Residents line up outside the Vernon Recreation Complex for their COVID-19 vaccine Saturday, June 5. (Jennifer Smith - Morning Star)
No appointments necessary for first dose COVID-19 vaccine: Interior Health

People can just show up at clinics, register on the spot and get the shot

Sparwood Mayor David Wilks with the new AED SaveStation installed at the Sparwood Leisure Centre. (Contributed by District of Sparwood)
Sparwood installs public AED

The SaveStation was installed thanks to a grant from CP Rail

Provincial Health Officer Dr. Bonnie Henry on Thursday, June 10, mentioned Grand Forks among two other COVID “hot spots” in B.C. Photo: Screenshot - YouTube COVID-19 BC Update, June 10, 2021
PHO Henry says West Kootenay city is a COVID ‘hot spot’ in B.C.

There are 11 cases of COVID-19 in the Grand Forks local health area, according the BC CDC

(File)
“Gift card scam,” and “grandparent scam” are on the rise, Cranbrook RCMP say

Folks are falling for these scams: “No Government agency or reputable company will ever ask anyone to pay with gift cards in lieu of their fines”

At an outdoor drive-in convocation ceremony, Mount Royal University bestows an honorary Doctor of Laws on Blackfoot Elder and residential school survivor Clarence Wolfleg in Calgary on Tuesday, June 8, 2021. THE CANADIAN PRESS/Jeff McIntosh
‘You didn’t get the best of me’: Residential school survivor gets honorary doctorate

Clarence Wolfleg receives honorary doctorate from Mount Royal University, the highest honour the school gives out

The Great Ogopogo Bathtub Race has been held in Summerland as a fundraising event. Do you know which Canadian city introduced this sport? (Black Press file photo)
QUIZ: A summer’s day at the water

How much do you know about boats, lakes and water?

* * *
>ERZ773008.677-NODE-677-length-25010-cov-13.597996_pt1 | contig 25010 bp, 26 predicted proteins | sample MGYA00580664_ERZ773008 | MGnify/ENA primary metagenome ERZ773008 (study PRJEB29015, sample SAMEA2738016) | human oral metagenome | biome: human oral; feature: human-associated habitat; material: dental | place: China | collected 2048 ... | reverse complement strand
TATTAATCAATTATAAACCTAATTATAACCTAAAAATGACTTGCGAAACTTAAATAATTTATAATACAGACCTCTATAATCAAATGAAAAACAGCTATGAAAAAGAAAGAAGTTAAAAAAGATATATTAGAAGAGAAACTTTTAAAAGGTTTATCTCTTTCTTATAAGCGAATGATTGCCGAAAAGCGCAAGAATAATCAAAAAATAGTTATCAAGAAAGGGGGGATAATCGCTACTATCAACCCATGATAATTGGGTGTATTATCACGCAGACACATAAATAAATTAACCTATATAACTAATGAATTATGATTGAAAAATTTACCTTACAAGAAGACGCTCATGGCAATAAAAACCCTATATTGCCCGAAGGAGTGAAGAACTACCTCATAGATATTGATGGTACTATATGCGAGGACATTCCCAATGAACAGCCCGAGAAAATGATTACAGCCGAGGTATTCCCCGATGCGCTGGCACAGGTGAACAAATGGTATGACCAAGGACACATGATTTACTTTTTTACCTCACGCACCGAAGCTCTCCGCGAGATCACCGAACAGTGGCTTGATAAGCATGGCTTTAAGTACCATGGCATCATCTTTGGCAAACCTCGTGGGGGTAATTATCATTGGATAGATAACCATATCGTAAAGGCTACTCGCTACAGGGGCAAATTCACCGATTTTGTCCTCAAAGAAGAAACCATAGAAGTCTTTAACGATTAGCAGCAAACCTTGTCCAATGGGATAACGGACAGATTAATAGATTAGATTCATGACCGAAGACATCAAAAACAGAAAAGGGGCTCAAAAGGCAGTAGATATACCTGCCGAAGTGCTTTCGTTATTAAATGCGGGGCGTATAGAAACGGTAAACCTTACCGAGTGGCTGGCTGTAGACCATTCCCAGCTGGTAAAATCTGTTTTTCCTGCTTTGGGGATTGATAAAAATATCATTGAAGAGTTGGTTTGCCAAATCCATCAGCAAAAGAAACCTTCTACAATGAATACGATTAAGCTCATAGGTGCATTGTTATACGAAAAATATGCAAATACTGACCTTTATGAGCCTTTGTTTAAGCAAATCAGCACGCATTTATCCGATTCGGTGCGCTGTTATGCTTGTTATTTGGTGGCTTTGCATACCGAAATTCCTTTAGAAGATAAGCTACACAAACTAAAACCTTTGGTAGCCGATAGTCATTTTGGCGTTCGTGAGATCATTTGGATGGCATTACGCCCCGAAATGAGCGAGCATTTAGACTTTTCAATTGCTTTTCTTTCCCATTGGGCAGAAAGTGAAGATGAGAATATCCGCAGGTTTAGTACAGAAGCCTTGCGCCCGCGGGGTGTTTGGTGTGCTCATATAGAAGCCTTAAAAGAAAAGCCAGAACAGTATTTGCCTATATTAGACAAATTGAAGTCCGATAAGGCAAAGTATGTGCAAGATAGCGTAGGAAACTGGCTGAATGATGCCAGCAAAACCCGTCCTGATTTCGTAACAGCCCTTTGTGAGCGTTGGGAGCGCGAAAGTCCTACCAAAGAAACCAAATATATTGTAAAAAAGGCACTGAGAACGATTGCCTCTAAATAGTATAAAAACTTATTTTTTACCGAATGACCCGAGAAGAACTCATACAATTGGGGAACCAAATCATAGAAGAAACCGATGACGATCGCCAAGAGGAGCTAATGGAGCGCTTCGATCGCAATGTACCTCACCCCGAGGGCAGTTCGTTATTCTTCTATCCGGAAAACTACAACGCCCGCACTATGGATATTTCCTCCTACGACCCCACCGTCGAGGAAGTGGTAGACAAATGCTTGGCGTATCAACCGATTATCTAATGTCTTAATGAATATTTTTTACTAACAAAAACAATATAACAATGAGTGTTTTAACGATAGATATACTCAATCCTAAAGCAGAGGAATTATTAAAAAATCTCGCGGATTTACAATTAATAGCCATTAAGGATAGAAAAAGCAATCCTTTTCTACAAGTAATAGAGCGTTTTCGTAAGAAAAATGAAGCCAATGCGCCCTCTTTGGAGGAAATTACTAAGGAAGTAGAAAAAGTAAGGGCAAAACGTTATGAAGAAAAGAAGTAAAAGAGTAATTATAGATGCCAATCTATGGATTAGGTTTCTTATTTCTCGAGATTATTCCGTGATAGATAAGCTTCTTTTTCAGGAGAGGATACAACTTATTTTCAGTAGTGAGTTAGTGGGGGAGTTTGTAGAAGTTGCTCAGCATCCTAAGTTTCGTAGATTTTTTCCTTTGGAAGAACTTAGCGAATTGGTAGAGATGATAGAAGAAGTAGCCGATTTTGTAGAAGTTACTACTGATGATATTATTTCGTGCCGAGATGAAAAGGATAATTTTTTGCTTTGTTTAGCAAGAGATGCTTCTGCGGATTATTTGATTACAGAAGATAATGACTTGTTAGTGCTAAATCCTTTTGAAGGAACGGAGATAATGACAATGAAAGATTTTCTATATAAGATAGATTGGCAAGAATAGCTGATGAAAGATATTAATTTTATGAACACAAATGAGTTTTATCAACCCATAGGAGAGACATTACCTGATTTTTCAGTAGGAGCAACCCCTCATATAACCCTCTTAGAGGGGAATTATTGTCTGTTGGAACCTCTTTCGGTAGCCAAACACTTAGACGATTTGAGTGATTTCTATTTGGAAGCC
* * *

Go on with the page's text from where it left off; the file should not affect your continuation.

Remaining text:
Two-year-old Ivy McLeod laughs while playing with Lucky the puppy outside their Chilliwack home on Thursday, June 10, 2021. (Jenna Hauck/ Chilliwack Progress)
VIDEO: B.C. family finds ‘perfect’ puppy with limb difference for 2-year-old Ivy

Ivy has special bond with Lucky the puppy who was also born with limb difference

Cannabis bought in British Columbia (Ashley Wadhwani/Black Press Media)
Is it time to start thinking about greener ways to package cannabis?

Packaging suppliers are still figuring eco-friendly and affordable packaging options that fit the mandates of Cannabis Regulations

A million-dollar ticket was sold to an individual in Vernon from the Lotto Max draw Friday, June 11, 2021. (Photo courtesy of BCLC)
Lottery ticket worth $1 million sold in Vernon

One lucky individual holds one of 20 tickets worth $1 million from Friday’s Lotto Max draw

“65 years, I’ve carried the stories in my mind and live it every day,” says Jack Kruger. (Athena Bonneau)
‘Maybe this time they will listen’: Survivor shares stories from B.C. residential school

Jack Kruger, living in Syilx territory, wasn’t surprised by news of 215 children’s remains found on the grounds of the former Kamloops Indian Residential School

A logging truck carries its load down the Elaho Valley near in Squamish, B.C. in this file photo. THE CANADIAN PRESS/Chuck Stoody
Squamish Nation calls for old-growth logging moratorium in its territory

The nation says 44% of old-growth forests in its 6,900-square kilometre territory are protected while the rest remain at risk

Flowers and cards are left at a makeshift memorial at a monument outside the former Kamloops Indian Residential School to honour the 215 children whose remains are believed to have been discovered buried near the city in Kamloops, B.C., on Monday, May 31, 2021. THE CANADIAN PRESS/Darryl Dyck
‘Pick a Sunday:’ Indigenous leaders ask Catholics to stay home, push for apology

Indigenous leaders are calling on Catholics to stand in solidarity with residential school survivors by not attending church services

Most Read